This week will see the formal implementation of Kenya’s new Constitution to much fanfare. Before looking ahead, I wanted to take time to share by permission this excellent report from a grassroots election observation conducted in Western Kenya by Quaker Peace Network teams through a program called the African Great Lakes Initiative of the Friends Peace Teams.
For those of you who may not be familiar, roughly half the world’s Quakers are said to live in Africa’s Great Lakes region and Quaker Meeting Houses are common and important in Western Kenyan communities, including in areas impacted particularly by the 2007 post-election violence.
Yesterday we had the debriefing for the fifty observers. The feeling was that the new Interim Independent Electoral Commission did an excellent job of conducting the election. Yet there were some concerns:
1. It was not completely clear the criteria for the validity of the votes so that different poling stations rejected votes that other stations accepted.
2. In some communities the youth voted well, but in others very few youth voted. There needs to be more outreach to youth.
3. In some places the cell phones of the observers were confiscated for the day by the voting officials. This meant that the observer was out of communication and could not report something if needed. We felt that observers should be allowed to keep their cell phones, perhaps on vibration mode.
4. In at least one station, election officials were showing voters how they should vote.
5. There were no good guidelines on how illiterate voters should be handled when they did not come in with a family member to assist them.
6. In areas where there was violence after the 2007 election, some voters left to go back to their home community because they were afraid of violence after this election. This meant that these voters were disenfranchised.
My particular polling station in the hard hit town of Jua Kali had 80% turnout with 81% voting “No.” But it was in one of the 18 (out of 210) constituencies that had electronic registration of voters. Voters put their left thumb on a device that immediately brought up their picture, registration card, etc. on a computer. This worked extremely well with only about 5 people where it did not work These were sent to the Presiding Officer who checked their name manually on the hard copy–in every case the voter was a valid voter and allowed to cast his/her vote. Another significant innovation for most of the country was the Presiding Officer was give a special cell phone so that he/she could send a text message with the results from his/her station to headquarters in Nairobi. Results were being announced two hours after the polls closed and by 10:00 PM it was clear that the Yes side was winning by a landslide. There was no ability or time for rigging of voting returns at the headquarters as happened in the 2007 election. The cell phone results then had to verified by the official documents signed by the Presiding Officer and agents for the two sides.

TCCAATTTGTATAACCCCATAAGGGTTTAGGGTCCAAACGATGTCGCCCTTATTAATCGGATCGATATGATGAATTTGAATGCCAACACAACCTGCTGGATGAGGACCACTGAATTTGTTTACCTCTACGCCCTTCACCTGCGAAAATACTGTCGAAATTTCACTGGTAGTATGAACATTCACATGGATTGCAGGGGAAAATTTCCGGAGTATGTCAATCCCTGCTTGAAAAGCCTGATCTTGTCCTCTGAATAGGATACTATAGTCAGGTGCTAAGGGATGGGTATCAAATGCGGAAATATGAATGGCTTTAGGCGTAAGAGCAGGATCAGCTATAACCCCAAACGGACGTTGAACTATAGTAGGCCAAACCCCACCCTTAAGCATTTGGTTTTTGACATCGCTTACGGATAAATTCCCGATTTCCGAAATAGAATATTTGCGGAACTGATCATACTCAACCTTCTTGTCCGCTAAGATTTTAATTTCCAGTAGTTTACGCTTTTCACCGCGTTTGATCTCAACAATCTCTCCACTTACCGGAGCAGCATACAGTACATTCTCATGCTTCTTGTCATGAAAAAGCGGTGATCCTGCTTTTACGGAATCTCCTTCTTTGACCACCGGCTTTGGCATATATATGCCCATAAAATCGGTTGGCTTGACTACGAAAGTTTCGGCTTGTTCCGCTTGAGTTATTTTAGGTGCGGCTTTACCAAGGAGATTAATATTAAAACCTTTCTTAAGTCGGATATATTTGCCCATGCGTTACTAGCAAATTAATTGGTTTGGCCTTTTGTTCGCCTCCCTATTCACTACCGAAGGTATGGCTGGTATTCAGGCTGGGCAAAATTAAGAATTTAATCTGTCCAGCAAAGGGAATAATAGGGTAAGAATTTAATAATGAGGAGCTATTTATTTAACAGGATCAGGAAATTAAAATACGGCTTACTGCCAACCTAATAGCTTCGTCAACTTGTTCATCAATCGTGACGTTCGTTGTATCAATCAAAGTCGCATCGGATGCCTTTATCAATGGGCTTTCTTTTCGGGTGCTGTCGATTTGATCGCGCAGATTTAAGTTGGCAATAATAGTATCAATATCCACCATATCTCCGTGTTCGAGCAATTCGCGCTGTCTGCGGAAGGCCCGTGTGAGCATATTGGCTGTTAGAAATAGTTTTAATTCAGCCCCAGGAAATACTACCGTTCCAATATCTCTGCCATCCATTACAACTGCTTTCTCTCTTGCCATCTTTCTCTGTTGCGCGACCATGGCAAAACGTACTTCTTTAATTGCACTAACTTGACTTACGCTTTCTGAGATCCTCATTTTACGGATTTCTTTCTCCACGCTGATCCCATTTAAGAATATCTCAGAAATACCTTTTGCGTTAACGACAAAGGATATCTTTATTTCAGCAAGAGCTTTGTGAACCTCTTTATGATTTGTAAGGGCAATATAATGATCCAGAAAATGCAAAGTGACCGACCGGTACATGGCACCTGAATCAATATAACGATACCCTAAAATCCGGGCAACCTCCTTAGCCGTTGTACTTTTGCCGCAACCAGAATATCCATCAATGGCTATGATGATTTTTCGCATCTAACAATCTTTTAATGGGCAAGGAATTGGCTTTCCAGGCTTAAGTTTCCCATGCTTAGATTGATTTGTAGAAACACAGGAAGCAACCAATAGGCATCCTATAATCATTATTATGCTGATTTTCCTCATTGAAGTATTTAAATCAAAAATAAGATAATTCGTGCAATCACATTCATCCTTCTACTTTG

In other words, as Andrew commented, although not much happened at the polling stations, our presence was a valuable part of the process. We found that most of the polling stations had no neutral election observers and in one constituency, the QPN observer was the only independent observer.
This type of detailed and candid reporting is what is needed to continue to improve the election process and the presence of a neutral peace-oriented group of grassroots observers living and working in the region seems ideal for the challenges presented by elections in this area.